There’s no getting around it: full-sized bikes are bulky, awkward things to transport.
One big reason why I got Bino way back when was the greater ease by which even my diminutive yet space-efficient Honda Jazz could ferry him around. Once Bino required frame maintenance, and I was carrying Hyro in his stead, it dawned on me just how awkward the whole process was. Even at best, Hyro made a mockery out of my car’s expansive cargo hold. I had no choice but to lay him flat on the cargo floor, and I certainly could not stack things on top of him.
The most common ways of transporting bikes by vehicle are racks. They broadly fall under two categories: roof-mounted racks move all the awkwardness up top, while hitch-mounted racks hook up to a tow hitch and typically carry bikes on the rear of the vehicle.
Both have their downsides.
Roof-mounted racks will require some assembly to semi-permanently mount to my car’s roof, as it has no pre-existing longitudinal rails. I’m also a little nervous about all that extra height in case I have to drive under a bridge or through an underpass.
Hitch-mounted racks sound great, but they are effectively a two-stage expense. To make a hitch-mounted rack work, you need a tow hitch, and my Jazz never had one as it was never designed to tow anything. Any hitch for a vehicle bike rack would need to be made custom, accounting for a certain car’s frame and suspension for the mounting points.
A variant of the roof-mounted type are suction-cup-type racks such as the ones made by SeaSucker. These are great for cars with very limited space (just about the only option if you want to transport your bike on a mid-engined sports car), and numerous reviews have shown them to work really well, but these things are expensive.
I decided to go with alternative solutions that can transport bikes inside the vehicle. This was how I arrived at the Minoura Vergo-TF2-WH kit.
- Holds two bikes stably inside your car’s cargo hold
- Two sets of fork mounts with angle adjustment
- Compatible with forks with 100 mm QR dropouts and 100 x 15 mm TA dropouts
- Compatible with optional Vergo-TF Wheel Support accessory
At its core, the Vergo TF line is a shaped aluminum rail, available at three different lengths, and supported by two large rubber feet at each end. The “TF2” designation means it’s the middle variant, and is long enough to support two of the Vergo TF fork mount units.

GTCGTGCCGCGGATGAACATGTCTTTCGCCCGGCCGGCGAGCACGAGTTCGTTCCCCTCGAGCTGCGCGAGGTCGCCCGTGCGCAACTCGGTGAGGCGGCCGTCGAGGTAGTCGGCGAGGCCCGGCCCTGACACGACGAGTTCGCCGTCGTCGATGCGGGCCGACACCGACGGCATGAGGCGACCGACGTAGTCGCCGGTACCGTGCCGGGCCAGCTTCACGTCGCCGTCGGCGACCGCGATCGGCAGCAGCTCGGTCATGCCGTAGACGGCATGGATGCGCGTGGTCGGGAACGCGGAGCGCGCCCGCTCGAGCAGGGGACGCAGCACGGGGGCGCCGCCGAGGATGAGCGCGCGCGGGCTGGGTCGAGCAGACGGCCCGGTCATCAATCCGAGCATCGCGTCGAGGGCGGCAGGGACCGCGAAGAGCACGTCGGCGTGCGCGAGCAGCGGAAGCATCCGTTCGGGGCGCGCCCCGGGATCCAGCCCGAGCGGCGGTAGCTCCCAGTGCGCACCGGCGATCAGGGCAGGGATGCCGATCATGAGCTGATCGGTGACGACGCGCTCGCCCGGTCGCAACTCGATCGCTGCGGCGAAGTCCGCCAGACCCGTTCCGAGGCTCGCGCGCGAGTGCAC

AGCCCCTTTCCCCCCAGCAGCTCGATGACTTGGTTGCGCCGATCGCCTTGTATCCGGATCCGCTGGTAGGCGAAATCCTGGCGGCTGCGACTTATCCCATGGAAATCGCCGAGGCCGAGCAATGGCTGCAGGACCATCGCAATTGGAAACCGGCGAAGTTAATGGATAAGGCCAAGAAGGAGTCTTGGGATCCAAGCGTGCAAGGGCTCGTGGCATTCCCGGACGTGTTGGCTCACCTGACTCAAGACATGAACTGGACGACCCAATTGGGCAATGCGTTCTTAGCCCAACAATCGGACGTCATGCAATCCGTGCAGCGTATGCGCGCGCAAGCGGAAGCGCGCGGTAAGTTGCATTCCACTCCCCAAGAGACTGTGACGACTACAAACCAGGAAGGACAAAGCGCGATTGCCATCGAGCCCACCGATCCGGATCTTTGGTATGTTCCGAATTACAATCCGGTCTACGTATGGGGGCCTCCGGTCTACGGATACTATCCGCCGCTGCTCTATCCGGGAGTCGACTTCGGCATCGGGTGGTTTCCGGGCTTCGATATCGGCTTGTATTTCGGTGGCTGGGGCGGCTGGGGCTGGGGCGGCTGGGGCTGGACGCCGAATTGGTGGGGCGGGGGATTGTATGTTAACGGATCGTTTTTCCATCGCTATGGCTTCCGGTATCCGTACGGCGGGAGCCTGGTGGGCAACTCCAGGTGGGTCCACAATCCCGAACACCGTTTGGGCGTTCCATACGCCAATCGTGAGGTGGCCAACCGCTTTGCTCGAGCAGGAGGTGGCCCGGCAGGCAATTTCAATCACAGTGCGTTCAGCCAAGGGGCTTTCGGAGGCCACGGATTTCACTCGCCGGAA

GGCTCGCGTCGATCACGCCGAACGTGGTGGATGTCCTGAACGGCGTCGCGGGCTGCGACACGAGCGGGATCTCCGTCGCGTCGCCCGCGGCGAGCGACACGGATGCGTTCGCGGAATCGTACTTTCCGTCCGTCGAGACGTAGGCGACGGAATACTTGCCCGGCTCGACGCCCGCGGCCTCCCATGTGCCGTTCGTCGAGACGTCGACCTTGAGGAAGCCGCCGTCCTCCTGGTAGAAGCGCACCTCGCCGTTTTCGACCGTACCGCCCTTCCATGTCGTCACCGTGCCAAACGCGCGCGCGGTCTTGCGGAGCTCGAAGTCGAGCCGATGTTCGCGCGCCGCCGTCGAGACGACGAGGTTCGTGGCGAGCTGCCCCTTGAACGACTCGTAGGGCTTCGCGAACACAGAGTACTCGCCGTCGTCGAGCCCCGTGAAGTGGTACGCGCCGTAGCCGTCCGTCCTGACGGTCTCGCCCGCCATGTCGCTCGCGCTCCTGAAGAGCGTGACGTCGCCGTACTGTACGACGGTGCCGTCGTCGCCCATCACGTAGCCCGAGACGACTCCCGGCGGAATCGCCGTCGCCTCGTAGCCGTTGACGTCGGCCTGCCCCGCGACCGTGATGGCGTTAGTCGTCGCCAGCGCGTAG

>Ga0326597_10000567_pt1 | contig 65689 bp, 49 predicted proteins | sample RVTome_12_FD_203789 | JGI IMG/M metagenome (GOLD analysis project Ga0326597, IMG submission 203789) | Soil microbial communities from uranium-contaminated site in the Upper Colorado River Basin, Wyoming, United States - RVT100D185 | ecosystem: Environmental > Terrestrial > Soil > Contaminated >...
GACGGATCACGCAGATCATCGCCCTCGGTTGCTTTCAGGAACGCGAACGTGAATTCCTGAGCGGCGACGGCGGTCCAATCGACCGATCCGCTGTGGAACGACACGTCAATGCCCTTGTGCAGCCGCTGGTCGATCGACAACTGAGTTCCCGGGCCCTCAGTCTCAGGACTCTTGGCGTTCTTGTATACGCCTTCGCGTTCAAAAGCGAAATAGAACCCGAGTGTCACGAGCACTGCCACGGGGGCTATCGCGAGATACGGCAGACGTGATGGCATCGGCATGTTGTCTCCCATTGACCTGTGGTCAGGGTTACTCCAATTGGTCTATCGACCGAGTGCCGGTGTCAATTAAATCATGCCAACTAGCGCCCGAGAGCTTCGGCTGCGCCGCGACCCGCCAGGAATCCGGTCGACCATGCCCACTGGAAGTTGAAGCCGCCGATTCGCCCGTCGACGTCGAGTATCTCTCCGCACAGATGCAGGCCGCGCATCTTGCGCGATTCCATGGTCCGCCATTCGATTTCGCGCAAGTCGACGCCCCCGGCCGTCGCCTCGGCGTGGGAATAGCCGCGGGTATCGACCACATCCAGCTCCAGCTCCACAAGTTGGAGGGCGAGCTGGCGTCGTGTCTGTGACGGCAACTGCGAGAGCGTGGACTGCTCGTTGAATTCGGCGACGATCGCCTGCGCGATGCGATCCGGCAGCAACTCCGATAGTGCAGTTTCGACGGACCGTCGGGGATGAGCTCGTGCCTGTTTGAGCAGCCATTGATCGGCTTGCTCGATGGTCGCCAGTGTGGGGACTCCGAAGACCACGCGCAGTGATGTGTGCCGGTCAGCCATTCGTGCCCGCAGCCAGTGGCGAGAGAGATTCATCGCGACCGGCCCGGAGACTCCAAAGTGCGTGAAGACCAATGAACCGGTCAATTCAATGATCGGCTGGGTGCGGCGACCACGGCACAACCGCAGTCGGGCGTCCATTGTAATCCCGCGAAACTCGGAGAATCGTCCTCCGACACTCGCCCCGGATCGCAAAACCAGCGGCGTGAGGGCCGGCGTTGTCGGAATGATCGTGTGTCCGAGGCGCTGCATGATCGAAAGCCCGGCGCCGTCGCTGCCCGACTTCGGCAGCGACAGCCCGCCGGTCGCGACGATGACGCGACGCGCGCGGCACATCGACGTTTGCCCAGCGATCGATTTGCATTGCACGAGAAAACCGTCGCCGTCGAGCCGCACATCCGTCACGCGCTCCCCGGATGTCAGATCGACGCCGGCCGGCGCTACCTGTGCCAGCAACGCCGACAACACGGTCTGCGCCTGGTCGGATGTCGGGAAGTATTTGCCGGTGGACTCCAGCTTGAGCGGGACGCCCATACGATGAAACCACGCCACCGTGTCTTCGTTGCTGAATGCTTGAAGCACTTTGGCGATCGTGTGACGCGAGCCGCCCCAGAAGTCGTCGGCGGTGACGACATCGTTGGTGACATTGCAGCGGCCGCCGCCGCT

There is an even longer “TF3” model, but you will need to measure just how large your vehicle’s cargo hold is first. The TF3 variant would have been too long to fit crosswise inside a Honda Jazz.
Speaking of those fork mount units, here’s one disassembled. It has a bottom foot that slides along the center track of the Vergo TF’s main rail. The actual fork mount, in white, has an included QR skewer with an oversize cam on the lever, so that it has greater range when opening and closing, and less need to use the acorn nut to adjust tightness. Finally, the red knob threads through everything and secures the position of the fork mount unit along the rail.
This unit will accept most forks with 100 mm hub spacing. Minoura gives you instructions to disassemble the QR skewer and its dummy axle, so you can secure a fork with a 15 mm through-axle if your bike comes with that instead. A 12 mm through-axle, as found on most new disc-braked road bikes, should fit in here as well, but I’m not sure Minoura makes a relevant reducer adapter for that. You might have to make one on your own.
To pull off the big rubber foot at the end, you undo a knob bolt on its underside. Then you can slide both it and the fork mount off. This is a required step to mount the Vergo-TF Wheel Support accessory.
The “-WH” suffix means my kit has it included in the box. It’s a lightweight aluminum beam with a mounting foot that’s meant to slide onto the Vergo-TF main rail. Once on, it has two knobs you can tighten: one to secure its position along the rail, and the other to adjust its angle. That said, Minoura does say that even when the Wheel Support arm is used, any front wheels it’s holding should still rest on the ground.